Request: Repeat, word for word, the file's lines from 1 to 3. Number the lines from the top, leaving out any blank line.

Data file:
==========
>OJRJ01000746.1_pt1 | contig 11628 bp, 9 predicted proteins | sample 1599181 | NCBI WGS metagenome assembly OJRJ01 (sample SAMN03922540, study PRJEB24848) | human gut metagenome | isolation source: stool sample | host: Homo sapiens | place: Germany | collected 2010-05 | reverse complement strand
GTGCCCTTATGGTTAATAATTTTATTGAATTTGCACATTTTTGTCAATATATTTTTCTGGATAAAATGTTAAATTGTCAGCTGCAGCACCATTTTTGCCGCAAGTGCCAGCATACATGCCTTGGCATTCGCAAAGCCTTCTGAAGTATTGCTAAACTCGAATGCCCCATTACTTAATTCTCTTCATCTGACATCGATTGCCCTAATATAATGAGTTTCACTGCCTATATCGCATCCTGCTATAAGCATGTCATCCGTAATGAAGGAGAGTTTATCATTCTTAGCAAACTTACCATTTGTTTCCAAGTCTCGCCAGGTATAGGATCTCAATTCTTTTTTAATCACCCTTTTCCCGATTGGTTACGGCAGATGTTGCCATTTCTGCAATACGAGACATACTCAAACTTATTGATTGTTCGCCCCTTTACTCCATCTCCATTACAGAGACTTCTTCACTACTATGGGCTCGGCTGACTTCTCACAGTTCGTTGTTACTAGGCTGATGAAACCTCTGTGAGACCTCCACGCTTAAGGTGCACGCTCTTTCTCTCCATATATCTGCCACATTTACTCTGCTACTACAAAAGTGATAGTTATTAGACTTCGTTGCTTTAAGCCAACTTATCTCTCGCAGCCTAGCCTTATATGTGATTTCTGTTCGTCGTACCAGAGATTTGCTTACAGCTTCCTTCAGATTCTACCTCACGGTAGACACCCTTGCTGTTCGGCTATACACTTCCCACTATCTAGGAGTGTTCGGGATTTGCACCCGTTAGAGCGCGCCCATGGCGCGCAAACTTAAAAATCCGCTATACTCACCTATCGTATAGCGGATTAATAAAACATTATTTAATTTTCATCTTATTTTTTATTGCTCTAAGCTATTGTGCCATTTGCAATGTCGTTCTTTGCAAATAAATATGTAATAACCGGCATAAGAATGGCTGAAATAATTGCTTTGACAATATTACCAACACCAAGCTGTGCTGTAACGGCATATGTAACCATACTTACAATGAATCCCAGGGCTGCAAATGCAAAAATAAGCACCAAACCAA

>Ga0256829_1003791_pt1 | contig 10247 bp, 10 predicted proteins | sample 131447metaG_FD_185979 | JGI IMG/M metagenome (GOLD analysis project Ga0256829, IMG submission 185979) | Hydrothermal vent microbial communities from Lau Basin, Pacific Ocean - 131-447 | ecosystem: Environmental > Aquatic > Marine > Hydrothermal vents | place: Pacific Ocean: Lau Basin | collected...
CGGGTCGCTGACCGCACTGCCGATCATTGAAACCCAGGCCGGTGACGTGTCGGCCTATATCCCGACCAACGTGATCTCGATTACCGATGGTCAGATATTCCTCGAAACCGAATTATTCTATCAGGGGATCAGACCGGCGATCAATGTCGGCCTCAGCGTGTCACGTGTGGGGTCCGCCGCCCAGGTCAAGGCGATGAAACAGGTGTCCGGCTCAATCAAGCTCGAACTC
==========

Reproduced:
>OJRJ01000746.1_pt1 | contig 11628 bp, 9 predicted proteins | sample 1599181 | NCBI WGS metagenome assembly OJRJ01 (sample SAMN03922540, study PRJEB24848) | human gut metagenome | isolation source: stool sample | host: Homo sapiens | place: Germany | collected 2010-05 | reverse complement strand
GTGCCCTTATGGTTAATAATTTTATTGAATTTGCACATTTTTGTCAATATATTTTTCTGGATAAAATGTTAAATTGTCAGCTGCAGCACCATTTTTGCCGCAAGTGCCAGCATACATGCCTTGGCATTCGCAAAGCCTTCTGAAGTATTGCTAAACTCGAATGCCCCATTACTTAATTCTCTTCATCTGACATCGATTGCCCTAATATAATGAGTTTCACTGCCTATATCGCATCCTGCTATAAGCATGTCATCCGTAATGAAGGAGAGTTTATCATTCTTAGCAAACTTACCATTTGTTTCCAAGTCTCGCCAGGTATAGGATCTCAATTCTTTTTTAATCACCCTTTTCCCGATTGGTTACGGCAGATGTTGCCATTTCTGCAATACGAGACATACTCAAACTTATTGATTGTTCGCCCCTTTACTCCATCTCCATTACAGAGACTTCTTCACTACTATGGGCTCGGCTGACTTCTCACAGTTCGTTGTTACTAGGCTGATGAAACCTCTGTGAGACCTCCACGCTTAAGGTGCACGCTCTTTCTCTCCATATATCTGCCACATTTACTCTGCTACTACAAAAGTGATAGTTATTAGACTTCGTTGCTTTAAGCCAACTTATCTCTCGCAGCCTAGCCTTATATGTGATTTCTGTTCGTCGTACCAGAGATTTGCTTACAGCTTCCTTCAGATTCTACCTCACGGTAGACACCCTTGCTGTTCGGCTATACACTTCCCACTATCTAGGAGTGTTCGGGATTTGCACCCGTTAGAGCGCGCCCATGGCGCGCAAACTTAAAAATCCGCTATACTCACCTATCGTATAGCGGATTAATAAAACATTATTTAATTTTCATCTTATTTTTTATTGCTCTAAGCTATTGTGCCATTTGCAATGTCGTTCTTTGCAAATAAATATGTAATAACCGGCATAAGAATGGCTGAAATAATTGCTTTGACAATATTACCAACACCAAGCTGTGCTGTAACGGCATATGTAACCATACTTACAATGAATCCCAGGGCTGCAAATGCAAAAATAAGCACCAAACCAA

>Ga0256829_1003791_pt1 | contig 10247 bp, 10 predicted proteins | sample 131447metaG_FD_185979 | JGI IMG/M metagenome (GOLD analysis project Ga0256829, IMG submission 185979) | Hydrothermal vent microbial communities from Lau Basin, Pacific Ocean - 131-447 | ecosystem: Environmental > Aquatic > Marine > Hydrothermal vents | place: Pacific Ocean: Lau Basin | collected...